Affiliations: Radboud University Medical Center, Donders Institute for Brain, Cognition and Behaviour, Department of Rehabilitation, Nijmegen, The Netherlands | Radboud University Medical Center, Donders Institute for Brain, Cognition and Behaviour, Department of Neurology, Nijmegen, The Netherlands | Sint Maartenskliniek Research, Nijmegen, The Netherlands
Note:  Correspondence to: Jorik Nonnekes, Radboud University Medical Center, PO Box 9101, 6500 HB Nijmegen, The Netherlands. Tel.: +31243668425; E-mail: [email protected]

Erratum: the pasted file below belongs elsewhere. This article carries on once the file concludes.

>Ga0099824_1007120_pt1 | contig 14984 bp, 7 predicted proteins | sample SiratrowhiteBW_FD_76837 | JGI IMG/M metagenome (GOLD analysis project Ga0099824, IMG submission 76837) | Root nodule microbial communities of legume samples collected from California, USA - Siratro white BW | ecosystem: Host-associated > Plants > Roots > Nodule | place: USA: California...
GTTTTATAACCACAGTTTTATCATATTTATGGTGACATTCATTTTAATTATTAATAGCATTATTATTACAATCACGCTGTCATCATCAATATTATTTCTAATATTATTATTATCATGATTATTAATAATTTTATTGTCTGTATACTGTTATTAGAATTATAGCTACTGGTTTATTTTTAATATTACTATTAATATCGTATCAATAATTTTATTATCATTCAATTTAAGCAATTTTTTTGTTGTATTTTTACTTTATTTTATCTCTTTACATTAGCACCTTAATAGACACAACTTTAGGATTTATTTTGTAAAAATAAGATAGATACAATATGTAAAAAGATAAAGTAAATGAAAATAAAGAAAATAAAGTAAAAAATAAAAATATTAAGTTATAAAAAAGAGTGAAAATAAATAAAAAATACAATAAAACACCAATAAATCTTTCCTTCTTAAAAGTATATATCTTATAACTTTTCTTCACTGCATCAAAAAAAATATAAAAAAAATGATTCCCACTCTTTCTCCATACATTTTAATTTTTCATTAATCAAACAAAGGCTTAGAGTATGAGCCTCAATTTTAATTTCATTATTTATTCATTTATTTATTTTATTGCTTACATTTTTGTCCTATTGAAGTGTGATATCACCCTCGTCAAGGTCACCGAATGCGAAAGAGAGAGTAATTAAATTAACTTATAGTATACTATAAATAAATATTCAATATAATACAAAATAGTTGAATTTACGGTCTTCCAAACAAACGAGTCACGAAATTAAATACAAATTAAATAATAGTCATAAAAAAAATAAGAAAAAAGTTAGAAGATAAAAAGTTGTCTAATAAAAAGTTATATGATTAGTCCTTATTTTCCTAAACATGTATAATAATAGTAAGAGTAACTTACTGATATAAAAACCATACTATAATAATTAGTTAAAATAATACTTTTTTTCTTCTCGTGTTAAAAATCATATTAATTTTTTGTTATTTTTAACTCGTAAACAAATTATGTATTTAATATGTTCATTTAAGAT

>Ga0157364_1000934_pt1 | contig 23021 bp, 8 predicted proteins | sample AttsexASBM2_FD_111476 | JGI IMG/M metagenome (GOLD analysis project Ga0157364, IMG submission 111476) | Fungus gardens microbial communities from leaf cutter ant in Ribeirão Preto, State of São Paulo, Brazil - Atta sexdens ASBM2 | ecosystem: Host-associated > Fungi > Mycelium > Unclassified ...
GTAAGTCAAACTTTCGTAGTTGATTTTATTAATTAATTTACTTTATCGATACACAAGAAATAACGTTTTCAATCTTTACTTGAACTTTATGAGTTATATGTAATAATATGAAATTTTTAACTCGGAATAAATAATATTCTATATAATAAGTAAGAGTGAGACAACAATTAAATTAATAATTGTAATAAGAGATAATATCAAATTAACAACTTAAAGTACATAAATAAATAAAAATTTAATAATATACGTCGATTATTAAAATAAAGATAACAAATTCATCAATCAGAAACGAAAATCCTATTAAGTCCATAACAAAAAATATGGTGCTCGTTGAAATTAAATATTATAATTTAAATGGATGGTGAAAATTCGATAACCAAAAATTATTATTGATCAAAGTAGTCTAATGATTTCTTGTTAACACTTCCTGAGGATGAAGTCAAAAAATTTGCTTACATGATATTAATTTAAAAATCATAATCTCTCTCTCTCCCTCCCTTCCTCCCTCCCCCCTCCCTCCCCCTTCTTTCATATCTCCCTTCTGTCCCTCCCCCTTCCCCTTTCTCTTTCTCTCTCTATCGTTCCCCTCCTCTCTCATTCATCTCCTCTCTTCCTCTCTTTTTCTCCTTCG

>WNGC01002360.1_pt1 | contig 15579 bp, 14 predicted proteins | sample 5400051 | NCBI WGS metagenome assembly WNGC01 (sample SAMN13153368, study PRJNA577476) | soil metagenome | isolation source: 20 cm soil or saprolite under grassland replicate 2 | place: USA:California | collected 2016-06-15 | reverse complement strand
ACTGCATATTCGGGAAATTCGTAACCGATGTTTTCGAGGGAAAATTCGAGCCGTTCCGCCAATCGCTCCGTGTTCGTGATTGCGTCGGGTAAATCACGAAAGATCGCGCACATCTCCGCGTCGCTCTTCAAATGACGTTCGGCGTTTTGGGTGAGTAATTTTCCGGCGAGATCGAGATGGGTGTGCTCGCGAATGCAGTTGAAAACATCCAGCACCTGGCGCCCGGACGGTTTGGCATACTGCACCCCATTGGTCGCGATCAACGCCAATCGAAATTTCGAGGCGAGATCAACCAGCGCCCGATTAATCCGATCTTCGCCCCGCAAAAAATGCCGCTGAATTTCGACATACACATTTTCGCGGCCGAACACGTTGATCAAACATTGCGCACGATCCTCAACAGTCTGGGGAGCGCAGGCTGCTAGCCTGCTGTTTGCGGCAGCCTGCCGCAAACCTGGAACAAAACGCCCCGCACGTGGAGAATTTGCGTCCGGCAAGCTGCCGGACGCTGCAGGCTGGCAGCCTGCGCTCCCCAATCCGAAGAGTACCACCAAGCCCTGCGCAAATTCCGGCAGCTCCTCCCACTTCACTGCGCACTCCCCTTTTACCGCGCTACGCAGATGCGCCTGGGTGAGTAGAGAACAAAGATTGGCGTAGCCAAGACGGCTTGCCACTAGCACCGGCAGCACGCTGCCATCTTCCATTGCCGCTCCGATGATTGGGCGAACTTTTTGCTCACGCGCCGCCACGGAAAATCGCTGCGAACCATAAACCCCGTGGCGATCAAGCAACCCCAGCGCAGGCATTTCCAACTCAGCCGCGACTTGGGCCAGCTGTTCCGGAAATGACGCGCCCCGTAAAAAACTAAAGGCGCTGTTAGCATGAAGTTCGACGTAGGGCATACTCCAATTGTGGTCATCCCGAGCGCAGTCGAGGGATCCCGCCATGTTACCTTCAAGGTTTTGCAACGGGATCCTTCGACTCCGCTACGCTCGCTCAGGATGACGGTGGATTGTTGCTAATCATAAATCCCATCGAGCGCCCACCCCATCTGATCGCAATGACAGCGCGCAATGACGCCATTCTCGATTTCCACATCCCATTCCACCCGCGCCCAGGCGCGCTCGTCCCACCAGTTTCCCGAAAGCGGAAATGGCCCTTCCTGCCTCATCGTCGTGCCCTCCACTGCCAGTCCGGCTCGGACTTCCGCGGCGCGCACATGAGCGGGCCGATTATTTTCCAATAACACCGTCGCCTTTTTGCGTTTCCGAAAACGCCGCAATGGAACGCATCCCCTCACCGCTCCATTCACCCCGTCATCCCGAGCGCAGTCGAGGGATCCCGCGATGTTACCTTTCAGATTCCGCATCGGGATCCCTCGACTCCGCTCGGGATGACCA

Abstract: Postural instability is a disabling feature of Parkinson's disease (PD), contributing to recurrent falls and fall-related injuries. The retropulsion test is widely regarded as the gold standard to evaluate postural instability, and is therefore a key component of the neurological examination in PD. Many variants exist, which confuses both clinical practice and research. Here, we evaluate the merits of this test by discussing three common variants: (1) the pull test as described in the MDS-UPDRS scale; (2) using an unexpected shoulder pull, without prior warning; and (3) the push-and-release test. All variants are a quick method to index the degree of postural instability, but the outcome can vary considerably due to variability in test execution and -interpretation. This partially explains why the retropulsion test fails to predict future falls in PD. Another explanation is that falling results from the complex interplay between gait, balance, cognitive decline and environmental factors, and the retropulsion test captures only part of that. We conclude with several recommendations for current clinical practice.